There is no antenna-gate

Steve's PR control slipped further from his fingers after the secret iPhone 4 arrived on the shelf three months after the Gizmodo fiasco. From the beginning it was called it Judas Phone - like a trusted friend who betrays you. This is quite a shift from the bloggers who called it the Jesus Phone upon its first generation release.[1] Steve ignored his engineer, Ruben Caballero's advice that the iPhone 4's bezel antenna would cause reception to drop out.[2] The "death-grip" effect forced customers to buy a cover so their bare skin wouldn't touch the antenna and break reception. Steve made a fatal mistake of answering one of the complainants’ emails by typing, “You’re holding it wrong”. Within twenty-four hours, the tech press were all over Steve’s email like a cheap suit. PC World, InfoWorld, Engadget, Wired, PC Mag, TechCrunch, cnet, and even CNN were collectively appalled, but not surprised. Consumer Reports refused to endorse the iPhone 4.[3] Apple stock dropped a little. Now Steve needed some damage control. He cut short his vacation in Hawaii and decided to use one of his famously theatrical public addresses to declare that the overwhelmingly proven problem doesn’t exist.
...but the data supports the fact that the iPhone 4 is the best smart phone in the world, and there is no antenna gate. ...I guess it’s just human nature that when someone or some organization gets really successful that someone or a group of people want to tear it down…. I’m not sure what you’re after here, would you rather that we were Korean companies rather than American companies.[4]
Rather than take the high ground and admit there is a problem, Steve buries himself in the sand, just as he did during his disastrous trip to India as a young man. The Steve-savvy journalists shook their collective heads and smiled knowingly. Everyone from Forbes to CNN had heard of Steve's "Reality Distortion Field" from the Mac Engineers who worked with him in the 1980s. These old Apple geeks borrowed the term from endless hours of watching Star Trek, probably whilst eating endless bowls of nachos. This is how it works:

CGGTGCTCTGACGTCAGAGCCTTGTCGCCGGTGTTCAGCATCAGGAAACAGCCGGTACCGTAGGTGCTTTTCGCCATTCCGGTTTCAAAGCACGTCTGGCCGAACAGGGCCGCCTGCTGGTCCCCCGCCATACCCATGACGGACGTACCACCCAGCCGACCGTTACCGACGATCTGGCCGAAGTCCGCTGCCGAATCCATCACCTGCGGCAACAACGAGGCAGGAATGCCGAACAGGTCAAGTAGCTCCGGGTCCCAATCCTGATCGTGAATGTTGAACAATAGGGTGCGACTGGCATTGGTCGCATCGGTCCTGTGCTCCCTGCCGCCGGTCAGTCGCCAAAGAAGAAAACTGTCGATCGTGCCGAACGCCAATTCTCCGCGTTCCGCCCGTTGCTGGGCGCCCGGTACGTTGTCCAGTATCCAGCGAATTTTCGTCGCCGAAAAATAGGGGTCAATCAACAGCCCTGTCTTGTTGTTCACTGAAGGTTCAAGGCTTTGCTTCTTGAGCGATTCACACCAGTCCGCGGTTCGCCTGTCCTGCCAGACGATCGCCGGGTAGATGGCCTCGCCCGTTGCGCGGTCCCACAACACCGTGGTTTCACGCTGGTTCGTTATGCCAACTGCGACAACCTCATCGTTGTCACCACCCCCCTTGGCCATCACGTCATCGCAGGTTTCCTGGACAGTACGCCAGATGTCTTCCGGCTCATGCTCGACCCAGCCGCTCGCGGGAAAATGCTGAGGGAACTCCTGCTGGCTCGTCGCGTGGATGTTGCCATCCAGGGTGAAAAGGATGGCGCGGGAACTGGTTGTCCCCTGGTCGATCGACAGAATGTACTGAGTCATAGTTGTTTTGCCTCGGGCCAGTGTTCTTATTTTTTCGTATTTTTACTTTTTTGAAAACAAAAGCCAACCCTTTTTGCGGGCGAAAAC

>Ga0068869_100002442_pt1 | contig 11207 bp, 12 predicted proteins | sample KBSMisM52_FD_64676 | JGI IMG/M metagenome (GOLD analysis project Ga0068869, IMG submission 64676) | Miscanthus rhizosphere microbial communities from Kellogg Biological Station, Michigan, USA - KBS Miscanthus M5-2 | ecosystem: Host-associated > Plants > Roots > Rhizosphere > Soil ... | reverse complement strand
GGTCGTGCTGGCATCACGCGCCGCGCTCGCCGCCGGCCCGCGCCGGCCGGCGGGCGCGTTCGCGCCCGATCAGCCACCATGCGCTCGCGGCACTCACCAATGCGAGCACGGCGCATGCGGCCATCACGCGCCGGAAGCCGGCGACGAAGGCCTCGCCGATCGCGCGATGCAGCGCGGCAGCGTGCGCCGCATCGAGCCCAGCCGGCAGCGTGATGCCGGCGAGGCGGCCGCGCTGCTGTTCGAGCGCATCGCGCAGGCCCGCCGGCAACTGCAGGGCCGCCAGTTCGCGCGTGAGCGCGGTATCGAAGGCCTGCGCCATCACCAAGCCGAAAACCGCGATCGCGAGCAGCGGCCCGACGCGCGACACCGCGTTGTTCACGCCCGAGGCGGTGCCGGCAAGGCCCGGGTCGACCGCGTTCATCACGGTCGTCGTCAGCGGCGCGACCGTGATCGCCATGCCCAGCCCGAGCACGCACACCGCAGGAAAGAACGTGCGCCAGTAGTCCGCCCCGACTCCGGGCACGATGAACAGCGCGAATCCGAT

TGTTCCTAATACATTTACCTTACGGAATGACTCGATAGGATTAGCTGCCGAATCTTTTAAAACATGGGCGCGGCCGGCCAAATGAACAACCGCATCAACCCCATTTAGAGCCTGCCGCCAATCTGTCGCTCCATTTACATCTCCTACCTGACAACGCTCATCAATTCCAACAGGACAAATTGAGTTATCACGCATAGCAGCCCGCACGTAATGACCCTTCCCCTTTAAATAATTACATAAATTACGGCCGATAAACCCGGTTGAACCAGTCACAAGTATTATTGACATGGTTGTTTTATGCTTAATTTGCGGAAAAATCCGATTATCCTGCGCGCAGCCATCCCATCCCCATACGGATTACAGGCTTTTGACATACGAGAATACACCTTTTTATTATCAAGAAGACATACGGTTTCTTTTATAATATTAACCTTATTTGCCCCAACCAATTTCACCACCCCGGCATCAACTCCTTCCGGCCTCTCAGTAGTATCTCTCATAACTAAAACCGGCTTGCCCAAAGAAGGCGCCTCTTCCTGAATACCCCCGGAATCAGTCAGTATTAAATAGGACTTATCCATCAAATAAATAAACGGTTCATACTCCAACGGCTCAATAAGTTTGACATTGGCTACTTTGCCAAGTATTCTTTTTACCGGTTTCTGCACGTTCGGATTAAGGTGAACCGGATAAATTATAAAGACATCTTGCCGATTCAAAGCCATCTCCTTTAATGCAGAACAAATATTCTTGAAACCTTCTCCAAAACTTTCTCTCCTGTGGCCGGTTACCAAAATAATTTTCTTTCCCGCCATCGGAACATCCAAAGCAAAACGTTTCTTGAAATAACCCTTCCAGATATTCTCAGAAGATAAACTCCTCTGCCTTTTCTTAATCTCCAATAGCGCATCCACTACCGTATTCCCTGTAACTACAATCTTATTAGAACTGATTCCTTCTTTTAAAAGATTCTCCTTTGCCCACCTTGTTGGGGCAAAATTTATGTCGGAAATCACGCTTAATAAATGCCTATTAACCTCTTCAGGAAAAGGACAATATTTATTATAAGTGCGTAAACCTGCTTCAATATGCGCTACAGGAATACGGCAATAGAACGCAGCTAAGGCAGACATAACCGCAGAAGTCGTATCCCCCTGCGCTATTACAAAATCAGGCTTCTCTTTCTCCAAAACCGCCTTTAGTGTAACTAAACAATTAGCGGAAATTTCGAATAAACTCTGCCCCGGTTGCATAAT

In his presence, reality is malleable. He can convince anyone of practically anything.  ... The reality distortion field was a confounding melange of a charismatic rhetorical style, an indomitable will, and an eagerness to bend any fact to fit the purpose at hand. If one line of argument failed to persuade, he would deftly switch to another. Sometimes, he would throw you off balance by suddenly adopting your position as his own, without acknowledging that he ever thought differently. Amazingly, the reality distortion field seemed to be effective even if you were acutely aware of it, although the effects would fade after Steve departed.[5]
This is from the Andy Hertzfeld's entertaining book about the birth of the Macintosh. Although Andy’s claims aren’t always accurate. He stated that Anja Major, from the 1984 Mac commercial, died of breast cancer in 2000, she was alive and well enough to attend the 30th anniversary reunion in December 2005.[6] Anja is still a fine looking lady. One wonders if she received from an apology from the aging geek at the reunion.

[1] Pogue, D. (2007, July 27) The iPhone Matches Most of Its Hype. New York Times.

[2] Burrows, P. & Guglielmo. C. (2010, July 16) Apple Engineer Told Jobs IPhone Antenna Might Cut Calls. Bloomberg. Retrieved from

[3] Helft, M. (2010, July 12) Design Flaw in iPhone 4, Testers Say. New York Times

[4] Caulfield, B. (2010, July 16) Re:Apple Talks About The iPhone 4’s Antenna [Live Blog]. From Velocity: Remaking Personal Technology. Retrieved from

[5] Hertzfeld (2004) Revolution in the Valley: The Insanely Great Story of How the Mac Was Made. Massachusetts: O'Reilly Media.

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